Thomas Kinkade has become a very rich man selling his paintings, many of them to Christians. But many believers also dismiss the work of the "Painter of Light" as commercial kitsch, and anything but real art. So when I was assigned Thomas Kinkade's Christmas Cottage, a straight-to-DVD film releasing today, some of my friends and co-workers reacted as if I was reviewing the bottom of the film barrel.
Throw out your preconceptions, because the movie's actually not bad. Christmas Cottage has its charm, and certainly isn't the mess many would expect.
Produced by Kinkade and his wife Nanette, the film is "inspired by true events," depicting a pivotal story from the painter's college years. It's Christmas break at Berkley in 1977, and a young Thom (Jared Padalecki of TV's Supernatural and Gilmore Girls) heads home to Placerville with younger brother Pat (Aaron Ashmore of TV's Smallville) to visit their mother, Maryann (Marcia Gay Harden).
Unfortunately, times have been hard on the small town's tourist industry, and Maryann faces potential foreclosure on her home. So the Kinkade brothers decide to help out by getting jobs for the season, in hopes of raising enough to save the family cottage. Pat finds work stringing up Christmas lights with Big Jim (Richard Moll of TV's Night Court), while Thom accepts a job from smarmy town mayor Ernie Trevor (Chris Elliot) to paint a mural of Placerville.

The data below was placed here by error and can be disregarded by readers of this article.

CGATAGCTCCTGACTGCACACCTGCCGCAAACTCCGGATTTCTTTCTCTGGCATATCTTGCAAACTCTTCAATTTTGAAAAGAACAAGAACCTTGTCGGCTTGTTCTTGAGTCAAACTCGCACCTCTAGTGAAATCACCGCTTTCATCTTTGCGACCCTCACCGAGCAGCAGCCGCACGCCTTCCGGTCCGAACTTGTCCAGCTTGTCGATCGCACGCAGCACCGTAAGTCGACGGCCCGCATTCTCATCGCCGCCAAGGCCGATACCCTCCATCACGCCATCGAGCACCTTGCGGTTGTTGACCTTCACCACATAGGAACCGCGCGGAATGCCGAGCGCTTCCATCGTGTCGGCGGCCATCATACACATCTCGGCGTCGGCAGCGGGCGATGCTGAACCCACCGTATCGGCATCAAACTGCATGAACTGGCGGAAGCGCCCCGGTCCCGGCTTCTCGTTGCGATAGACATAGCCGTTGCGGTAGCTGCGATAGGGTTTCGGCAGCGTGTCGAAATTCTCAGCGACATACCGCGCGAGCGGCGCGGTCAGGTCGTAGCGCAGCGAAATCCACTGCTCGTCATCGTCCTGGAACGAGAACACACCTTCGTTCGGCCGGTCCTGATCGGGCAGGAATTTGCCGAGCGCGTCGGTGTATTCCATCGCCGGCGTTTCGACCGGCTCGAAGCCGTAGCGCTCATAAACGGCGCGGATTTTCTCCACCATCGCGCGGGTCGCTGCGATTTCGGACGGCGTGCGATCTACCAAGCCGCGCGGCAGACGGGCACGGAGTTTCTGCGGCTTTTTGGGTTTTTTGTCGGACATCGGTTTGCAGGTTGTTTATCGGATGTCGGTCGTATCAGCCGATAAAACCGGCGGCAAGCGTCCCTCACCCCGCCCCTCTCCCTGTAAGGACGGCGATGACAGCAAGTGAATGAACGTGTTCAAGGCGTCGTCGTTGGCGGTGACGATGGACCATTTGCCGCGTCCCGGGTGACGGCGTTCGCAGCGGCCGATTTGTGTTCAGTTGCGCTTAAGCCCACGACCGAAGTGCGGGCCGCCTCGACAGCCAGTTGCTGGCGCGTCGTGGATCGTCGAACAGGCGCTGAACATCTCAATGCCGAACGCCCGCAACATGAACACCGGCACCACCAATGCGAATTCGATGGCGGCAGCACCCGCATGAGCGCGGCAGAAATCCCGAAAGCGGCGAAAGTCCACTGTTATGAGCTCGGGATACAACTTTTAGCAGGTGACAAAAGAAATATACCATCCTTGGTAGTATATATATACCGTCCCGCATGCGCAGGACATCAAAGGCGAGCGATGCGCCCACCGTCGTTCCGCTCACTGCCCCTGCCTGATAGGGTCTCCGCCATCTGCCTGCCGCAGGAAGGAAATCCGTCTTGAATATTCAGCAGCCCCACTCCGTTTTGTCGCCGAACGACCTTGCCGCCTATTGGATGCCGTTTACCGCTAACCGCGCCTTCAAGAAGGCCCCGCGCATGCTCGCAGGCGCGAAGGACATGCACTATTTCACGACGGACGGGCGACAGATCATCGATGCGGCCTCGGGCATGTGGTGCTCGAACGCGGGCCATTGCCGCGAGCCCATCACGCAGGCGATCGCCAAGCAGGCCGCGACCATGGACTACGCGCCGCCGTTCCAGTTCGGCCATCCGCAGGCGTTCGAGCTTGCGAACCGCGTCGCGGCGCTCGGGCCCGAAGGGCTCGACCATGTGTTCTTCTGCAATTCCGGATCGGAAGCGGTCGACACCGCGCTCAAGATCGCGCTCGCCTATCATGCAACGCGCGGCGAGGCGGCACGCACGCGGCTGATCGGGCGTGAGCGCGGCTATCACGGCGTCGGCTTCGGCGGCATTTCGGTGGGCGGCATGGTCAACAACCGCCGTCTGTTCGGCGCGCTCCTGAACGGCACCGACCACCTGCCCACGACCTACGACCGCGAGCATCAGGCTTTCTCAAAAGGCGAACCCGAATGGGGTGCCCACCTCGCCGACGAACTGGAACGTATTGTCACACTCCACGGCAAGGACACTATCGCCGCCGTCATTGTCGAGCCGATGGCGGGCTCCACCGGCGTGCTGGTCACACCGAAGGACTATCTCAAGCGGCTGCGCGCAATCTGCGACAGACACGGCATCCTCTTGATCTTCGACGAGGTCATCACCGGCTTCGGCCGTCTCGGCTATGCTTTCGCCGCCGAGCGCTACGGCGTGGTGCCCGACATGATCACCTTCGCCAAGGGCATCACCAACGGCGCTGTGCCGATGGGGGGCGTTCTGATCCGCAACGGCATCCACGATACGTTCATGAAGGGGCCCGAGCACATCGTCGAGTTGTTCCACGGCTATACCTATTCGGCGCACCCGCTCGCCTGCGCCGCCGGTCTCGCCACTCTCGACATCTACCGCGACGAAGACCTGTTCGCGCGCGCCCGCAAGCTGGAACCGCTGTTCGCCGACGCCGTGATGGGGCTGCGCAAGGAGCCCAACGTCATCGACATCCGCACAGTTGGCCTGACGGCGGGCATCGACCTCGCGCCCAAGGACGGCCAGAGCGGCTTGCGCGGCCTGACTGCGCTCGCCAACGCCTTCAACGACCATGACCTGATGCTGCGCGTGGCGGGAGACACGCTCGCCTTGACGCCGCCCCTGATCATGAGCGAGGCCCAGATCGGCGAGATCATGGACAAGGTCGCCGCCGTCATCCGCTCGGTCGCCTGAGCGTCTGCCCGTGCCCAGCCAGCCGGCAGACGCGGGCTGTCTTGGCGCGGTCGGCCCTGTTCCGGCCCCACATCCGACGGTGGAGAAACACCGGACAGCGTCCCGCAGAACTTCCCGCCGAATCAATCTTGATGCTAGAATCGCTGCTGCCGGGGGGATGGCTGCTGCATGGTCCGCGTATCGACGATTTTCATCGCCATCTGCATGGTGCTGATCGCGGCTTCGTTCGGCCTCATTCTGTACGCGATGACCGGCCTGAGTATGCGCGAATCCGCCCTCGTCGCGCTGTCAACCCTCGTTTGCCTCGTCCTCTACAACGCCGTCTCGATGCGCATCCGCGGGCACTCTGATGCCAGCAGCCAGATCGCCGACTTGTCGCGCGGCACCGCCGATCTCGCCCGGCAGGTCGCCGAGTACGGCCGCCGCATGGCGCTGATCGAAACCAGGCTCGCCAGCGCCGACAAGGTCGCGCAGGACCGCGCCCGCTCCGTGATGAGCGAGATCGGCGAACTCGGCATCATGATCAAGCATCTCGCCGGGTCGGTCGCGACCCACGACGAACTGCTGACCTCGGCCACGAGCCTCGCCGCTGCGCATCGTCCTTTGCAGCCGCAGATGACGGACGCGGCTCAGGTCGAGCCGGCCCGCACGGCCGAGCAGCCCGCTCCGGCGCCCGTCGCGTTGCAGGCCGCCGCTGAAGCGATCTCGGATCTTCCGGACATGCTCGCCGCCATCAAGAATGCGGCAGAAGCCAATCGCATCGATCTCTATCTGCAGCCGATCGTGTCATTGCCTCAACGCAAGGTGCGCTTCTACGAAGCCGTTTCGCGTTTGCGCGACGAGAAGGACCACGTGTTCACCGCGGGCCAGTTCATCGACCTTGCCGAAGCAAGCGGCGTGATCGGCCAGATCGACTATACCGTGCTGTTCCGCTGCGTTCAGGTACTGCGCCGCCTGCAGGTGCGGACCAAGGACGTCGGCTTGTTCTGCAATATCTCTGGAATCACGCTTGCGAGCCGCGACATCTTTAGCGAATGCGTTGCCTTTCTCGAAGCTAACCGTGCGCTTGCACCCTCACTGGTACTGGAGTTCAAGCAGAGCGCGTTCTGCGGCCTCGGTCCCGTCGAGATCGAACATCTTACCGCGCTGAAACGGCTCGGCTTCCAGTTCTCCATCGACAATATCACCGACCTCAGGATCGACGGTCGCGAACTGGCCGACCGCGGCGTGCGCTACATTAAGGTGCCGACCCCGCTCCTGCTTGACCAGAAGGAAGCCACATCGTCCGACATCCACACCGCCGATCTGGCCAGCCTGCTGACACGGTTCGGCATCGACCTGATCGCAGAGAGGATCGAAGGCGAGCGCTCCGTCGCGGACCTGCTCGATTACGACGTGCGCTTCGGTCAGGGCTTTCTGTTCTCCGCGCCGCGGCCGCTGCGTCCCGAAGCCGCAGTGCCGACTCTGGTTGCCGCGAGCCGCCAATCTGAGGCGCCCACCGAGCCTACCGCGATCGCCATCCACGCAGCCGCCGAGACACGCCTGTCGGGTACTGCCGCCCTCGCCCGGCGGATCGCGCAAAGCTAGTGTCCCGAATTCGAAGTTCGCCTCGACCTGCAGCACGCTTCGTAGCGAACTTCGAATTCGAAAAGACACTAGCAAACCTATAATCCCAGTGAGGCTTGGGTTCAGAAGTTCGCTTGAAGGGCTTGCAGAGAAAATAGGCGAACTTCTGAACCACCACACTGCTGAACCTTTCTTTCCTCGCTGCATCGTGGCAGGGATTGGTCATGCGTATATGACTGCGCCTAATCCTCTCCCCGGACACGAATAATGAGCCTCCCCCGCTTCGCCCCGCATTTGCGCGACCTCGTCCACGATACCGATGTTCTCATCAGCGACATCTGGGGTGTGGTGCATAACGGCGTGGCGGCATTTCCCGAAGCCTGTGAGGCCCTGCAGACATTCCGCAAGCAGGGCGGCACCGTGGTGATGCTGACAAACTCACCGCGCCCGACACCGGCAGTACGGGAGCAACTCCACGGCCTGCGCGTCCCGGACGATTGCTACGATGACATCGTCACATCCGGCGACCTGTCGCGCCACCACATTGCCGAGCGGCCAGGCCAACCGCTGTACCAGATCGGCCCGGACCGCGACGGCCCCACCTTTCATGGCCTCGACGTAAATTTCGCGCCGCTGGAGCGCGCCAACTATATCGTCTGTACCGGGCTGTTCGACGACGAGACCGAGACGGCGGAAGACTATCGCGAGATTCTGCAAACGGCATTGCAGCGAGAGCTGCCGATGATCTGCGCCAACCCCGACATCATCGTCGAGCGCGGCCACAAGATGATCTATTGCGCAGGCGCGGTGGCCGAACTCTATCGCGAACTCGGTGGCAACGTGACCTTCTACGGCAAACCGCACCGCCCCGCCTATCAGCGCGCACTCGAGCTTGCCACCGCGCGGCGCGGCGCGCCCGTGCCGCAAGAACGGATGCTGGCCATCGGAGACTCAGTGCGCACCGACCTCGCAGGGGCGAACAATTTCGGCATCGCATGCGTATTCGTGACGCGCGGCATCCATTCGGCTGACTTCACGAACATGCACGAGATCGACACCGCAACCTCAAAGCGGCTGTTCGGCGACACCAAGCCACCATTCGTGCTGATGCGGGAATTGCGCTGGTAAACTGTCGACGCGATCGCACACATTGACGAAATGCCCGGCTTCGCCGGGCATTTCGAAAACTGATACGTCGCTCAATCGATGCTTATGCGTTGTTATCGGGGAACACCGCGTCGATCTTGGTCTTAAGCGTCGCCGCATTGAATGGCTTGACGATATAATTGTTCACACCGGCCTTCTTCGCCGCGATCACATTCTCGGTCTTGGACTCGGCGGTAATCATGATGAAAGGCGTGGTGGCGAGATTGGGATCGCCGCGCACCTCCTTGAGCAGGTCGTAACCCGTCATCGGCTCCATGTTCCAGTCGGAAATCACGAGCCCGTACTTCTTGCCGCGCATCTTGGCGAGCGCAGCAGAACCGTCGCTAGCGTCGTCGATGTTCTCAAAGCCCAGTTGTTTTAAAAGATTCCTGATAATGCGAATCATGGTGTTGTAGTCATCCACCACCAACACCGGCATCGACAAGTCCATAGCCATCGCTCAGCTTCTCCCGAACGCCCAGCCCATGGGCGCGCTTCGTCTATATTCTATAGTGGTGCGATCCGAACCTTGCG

It's the sort of story that we already know the ending to (or at least we think we do). Maryann must come to terms with her pride and feelings of helplessness, even though she's clearly beloved by the town as the volunteer church choir director, responsible for staging the annual Christmas pageant. Bickering neighbors who seem intent on ruining Christmas over their petty disagreements will somehow rediscover the spirit of Christmas. Even Thom will discover his calling and inspiration as an artist, thanks to the tutelage and support of his neighbor Glen Wessler (Peter O'Toole in a role inspired by real-life artist and mentor Glen Wessels).
Whether or not you're a fan of Kinkade's work is really beside the point. This is more a story about the artist's youth and the people in his life than the details of his career or his specific paintings. His mural says more about the town than it does his skills as an artist. The only significant nod to Kinkade's destiny as the Painter of Light comes through an inspirational explanation from Glen, focusing on the beauty and light of life instead of the sorrow and darkness of death.